6 Senators to FCC: Broadband Should Stay in 2010


If it wasn’t painfully clear before that many lawmakers in Congress are helpless and confused when it comes to broadband internet, this latest letter – sent to FCC Chairman Tom Wheeler – should make it abundantly clear.

What’s Good Enough for One Netflix Stream is Good Enough for Everyone

The letter, written to express concern about the FCC’s recent increase in the minimum broadband speeds from 4 Mbps down/1 Mbps up to 25 Mbps down/3 Mbps up, makes the claim that:

…We are aware of few applications that require download speeds of 25 Mbps. Netflix, for example, recommends a download speed of 5 Mbps to receive high-definition streaming video, and Amazon recommends a speed of 3.5 Mbps.

See the problem? Nowhere in this statement do they mention the fact that a single broadband connection often runs 2 or more streaming connections at one time. Also not mentioned are things like online games, people working from home,  and the increasing number and size of digital downloads for things like computer applications, games, movies, and music.

It’s also worth noting that Netflix recommends 25 Mbps for “Ultra-HD” (4k) content.

 Nobody Wants Faster Internet!

The next sentence:

In addition, according to the FCC’s own data, the majority of Americans who can purchase 25 Mbps service choose not to.

Nice bob and weave! Implying that because a majority of Americans have chosen not to purchase this higher tier of service, it should not be considered the minimum broadband speed. The very first sentence of the letter notes that “broadband” is – to the FCC – synonymous with “advanced telecommunications capability”. I don’t think it’s a stretch to say that not everyone needs these advanced capabilities and speeds, but if you accept the FCC’s definition then this increase in minimum standards makes perfect sense.

It’s worth noting that before 2010, broadband speed was defined as at least 200 kpbs down/200 kpbs up. While people (er, the cable companies and some badly misguided lawmakers) are up in arms over this 4x increase from 4 Mbps to 25 Mbps, note that 4 Mbps = 4,000 kpbs. That means that in 2010 the minimum broadband speed jumped 20x! Remember, though, that the 4 Mbps standard was adopted in 2010 – the year that Netflix streaming became available on the iPad and iPhone and streaming and DVD rentals were still bundled together.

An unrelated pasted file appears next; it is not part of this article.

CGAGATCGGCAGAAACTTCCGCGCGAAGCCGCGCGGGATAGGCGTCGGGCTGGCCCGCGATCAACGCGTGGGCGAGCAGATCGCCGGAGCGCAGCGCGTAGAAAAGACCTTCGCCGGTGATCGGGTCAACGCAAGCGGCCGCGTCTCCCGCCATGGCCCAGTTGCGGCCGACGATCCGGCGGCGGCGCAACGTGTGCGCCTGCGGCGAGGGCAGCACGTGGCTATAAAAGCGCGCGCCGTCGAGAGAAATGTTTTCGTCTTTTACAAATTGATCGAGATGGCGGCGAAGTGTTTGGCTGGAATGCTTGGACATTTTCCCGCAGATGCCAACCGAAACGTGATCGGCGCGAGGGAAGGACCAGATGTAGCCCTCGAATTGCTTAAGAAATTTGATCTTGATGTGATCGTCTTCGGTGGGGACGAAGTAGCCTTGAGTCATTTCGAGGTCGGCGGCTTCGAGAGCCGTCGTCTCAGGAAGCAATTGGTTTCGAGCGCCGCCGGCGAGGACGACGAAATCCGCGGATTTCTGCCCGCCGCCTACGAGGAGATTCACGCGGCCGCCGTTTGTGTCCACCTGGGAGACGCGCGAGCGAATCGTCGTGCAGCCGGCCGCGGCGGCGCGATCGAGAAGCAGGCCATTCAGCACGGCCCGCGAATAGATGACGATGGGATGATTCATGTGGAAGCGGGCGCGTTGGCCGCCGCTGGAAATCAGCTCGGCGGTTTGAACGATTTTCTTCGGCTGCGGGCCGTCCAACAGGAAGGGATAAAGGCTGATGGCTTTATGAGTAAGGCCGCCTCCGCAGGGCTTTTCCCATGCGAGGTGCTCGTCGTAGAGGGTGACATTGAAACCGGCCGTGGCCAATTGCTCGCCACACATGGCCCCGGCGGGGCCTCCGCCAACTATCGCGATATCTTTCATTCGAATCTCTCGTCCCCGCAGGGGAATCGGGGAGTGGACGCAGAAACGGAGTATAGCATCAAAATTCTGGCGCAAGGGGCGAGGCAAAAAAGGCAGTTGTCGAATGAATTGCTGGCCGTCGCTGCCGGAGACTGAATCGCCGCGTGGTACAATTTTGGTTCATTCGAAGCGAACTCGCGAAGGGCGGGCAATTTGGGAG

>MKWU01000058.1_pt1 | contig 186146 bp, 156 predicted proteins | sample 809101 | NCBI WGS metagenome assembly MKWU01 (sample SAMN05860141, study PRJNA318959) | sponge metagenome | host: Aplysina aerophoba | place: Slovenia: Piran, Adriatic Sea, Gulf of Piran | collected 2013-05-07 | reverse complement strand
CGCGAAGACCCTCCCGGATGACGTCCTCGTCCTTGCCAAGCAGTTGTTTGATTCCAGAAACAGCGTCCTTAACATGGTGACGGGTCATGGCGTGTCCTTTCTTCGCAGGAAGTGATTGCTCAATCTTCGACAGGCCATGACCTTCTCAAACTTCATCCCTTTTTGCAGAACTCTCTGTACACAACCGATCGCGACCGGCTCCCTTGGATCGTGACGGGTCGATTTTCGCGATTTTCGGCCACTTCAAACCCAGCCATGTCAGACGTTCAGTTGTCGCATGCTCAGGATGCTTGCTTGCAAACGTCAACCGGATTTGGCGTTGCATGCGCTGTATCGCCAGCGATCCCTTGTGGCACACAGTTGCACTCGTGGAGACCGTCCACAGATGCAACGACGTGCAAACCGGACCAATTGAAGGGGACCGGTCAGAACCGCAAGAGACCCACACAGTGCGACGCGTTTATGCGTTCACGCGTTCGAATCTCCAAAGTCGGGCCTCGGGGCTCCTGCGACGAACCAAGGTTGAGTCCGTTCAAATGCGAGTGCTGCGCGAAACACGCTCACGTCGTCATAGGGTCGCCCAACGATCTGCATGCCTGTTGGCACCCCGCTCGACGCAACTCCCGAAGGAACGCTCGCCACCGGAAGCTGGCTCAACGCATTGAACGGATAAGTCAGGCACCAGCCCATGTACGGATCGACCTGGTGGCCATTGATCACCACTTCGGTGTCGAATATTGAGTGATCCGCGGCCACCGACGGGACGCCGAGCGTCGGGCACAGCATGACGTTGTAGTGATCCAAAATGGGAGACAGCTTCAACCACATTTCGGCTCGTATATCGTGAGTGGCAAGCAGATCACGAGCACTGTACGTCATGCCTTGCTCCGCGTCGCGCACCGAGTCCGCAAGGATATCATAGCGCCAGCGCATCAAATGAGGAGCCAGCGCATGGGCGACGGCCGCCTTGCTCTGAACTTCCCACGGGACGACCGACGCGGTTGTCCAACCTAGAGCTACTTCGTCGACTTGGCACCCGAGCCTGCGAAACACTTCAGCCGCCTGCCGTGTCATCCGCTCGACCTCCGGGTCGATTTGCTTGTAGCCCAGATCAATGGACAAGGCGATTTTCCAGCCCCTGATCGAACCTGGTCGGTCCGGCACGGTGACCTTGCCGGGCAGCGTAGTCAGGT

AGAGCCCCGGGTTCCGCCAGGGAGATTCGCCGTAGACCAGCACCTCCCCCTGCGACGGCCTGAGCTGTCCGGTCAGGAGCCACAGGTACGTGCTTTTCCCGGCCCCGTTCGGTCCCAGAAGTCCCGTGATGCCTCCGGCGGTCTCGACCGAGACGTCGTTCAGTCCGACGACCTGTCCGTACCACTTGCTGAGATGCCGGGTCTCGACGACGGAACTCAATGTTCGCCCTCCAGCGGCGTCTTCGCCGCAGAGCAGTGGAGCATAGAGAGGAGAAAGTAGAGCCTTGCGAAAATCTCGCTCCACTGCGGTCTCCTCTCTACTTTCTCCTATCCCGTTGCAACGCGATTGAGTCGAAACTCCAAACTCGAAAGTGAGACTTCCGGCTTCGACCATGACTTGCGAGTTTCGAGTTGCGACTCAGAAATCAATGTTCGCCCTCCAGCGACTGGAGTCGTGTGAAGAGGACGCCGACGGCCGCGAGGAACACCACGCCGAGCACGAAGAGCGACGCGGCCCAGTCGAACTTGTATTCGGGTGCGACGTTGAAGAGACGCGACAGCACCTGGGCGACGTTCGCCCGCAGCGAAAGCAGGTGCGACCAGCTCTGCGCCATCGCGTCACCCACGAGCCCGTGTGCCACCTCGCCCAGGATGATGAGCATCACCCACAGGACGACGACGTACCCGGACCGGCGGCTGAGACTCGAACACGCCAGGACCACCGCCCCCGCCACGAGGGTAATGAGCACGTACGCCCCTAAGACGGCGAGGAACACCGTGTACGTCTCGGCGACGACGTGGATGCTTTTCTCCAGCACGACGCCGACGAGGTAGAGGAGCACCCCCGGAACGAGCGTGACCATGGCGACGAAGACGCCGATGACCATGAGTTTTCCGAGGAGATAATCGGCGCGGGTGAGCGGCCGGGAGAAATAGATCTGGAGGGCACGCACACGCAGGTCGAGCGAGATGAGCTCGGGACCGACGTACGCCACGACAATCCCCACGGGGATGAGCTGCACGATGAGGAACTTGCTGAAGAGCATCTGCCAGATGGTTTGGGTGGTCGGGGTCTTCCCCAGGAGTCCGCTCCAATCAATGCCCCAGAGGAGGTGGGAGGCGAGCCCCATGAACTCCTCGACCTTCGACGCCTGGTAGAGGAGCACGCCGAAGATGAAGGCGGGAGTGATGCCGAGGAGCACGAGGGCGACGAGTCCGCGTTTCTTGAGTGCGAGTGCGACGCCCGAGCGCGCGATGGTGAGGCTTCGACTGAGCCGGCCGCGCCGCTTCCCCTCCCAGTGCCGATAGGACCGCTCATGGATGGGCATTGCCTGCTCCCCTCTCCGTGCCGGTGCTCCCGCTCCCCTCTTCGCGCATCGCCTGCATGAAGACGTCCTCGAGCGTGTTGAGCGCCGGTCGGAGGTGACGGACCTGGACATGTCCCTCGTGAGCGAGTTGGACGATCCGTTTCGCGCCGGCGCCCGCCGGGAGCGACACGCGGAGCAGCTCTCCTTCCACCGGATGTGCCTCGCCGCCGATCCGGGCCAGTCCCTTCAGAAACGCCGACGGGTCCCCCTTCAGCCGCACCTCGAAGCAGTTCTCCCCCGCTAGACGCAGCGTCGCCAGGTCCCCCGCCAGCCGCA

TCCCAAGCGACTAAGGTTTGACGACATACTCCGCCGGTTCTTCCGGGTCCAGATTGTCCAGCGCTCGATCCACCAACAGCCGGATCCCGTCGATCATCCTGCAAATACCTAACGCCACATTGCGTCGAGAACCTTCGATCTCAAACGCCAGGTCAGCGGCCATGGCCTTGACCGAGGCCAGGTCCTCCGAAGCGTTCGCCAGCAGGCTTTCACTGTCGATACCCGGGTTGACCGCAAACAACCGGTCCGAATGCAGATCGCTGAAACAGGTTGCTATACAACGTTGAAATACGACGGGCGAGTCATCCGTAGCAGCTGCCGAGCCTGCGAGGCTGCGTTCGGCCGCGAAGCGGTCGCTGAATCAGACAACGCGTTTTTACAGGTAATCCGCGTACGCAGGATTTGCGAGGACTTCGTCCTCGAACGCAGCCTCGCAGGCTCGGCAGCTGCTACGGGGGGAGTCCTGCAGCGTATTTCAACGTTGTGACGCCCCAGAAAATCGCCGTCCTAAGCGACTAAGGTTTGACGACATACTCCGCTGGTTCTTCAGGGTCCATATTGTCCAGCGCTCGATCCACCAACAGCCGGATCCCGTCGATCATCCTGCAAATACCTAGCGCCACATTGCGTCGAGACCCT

Times change and technology (and legislation regarding technology) should move forward.

It’s Bad for Business!

Also, hilariously, the letter says that increasing this broadband benchmark would:

…The use of this benchmark discourages broadband providers from offering speeds at or above the benchmark…

Since a picture is worth a thousand words, I’ll just take a look over at TimeWarnerCable.com…

broadband speed

A chart of available Time Warner Internet Plans. Seems like it IS possible to do more than the bare minimum!

 

Looks like Time Warner hasn’t been dissuaded from offering five packages above the 4 Mbps minimum – and two are even above the new 25 Mbps minimum.

Additional anecdotal evidence: when (if?) Google Fiber comes to Louisville, you’d better believe we’re jumping ship from TWC the minute that Google opens up registrations. We currently have 15 Mbps/1 Mpbs, and while that is somewhat limiting, the big reason we haven’t increased our internet bandwidth is financial – TWC simply charges too much, because they can. Looking at prices for Google Fiber, it would cost us about $15/month to increase our internet download speed 66x! If we put that same $15 toward TWC, we’d get an increase in download speed of about 1.3x.

The letter was signed by the following six senators:

  • Steve Daines (R-MT)
  • Roger Wicker (R-MS)
  • Roy Blunt (R-MO)
  • Ron Johnson (R-NE)
  • Cory Gardner (R-CO)
  • Deb Fischer (R-WI)

About Colin Dorman

Colin is a freelance horn player and teacher, as well as a fan of tech of all sorts, aviation, and increasingly complex flight simulators. He also enjoys beer, bourbon and fitness - but not at the same time. You can find him on Facebook, Twitter, as well as right here at ColinDorman.com!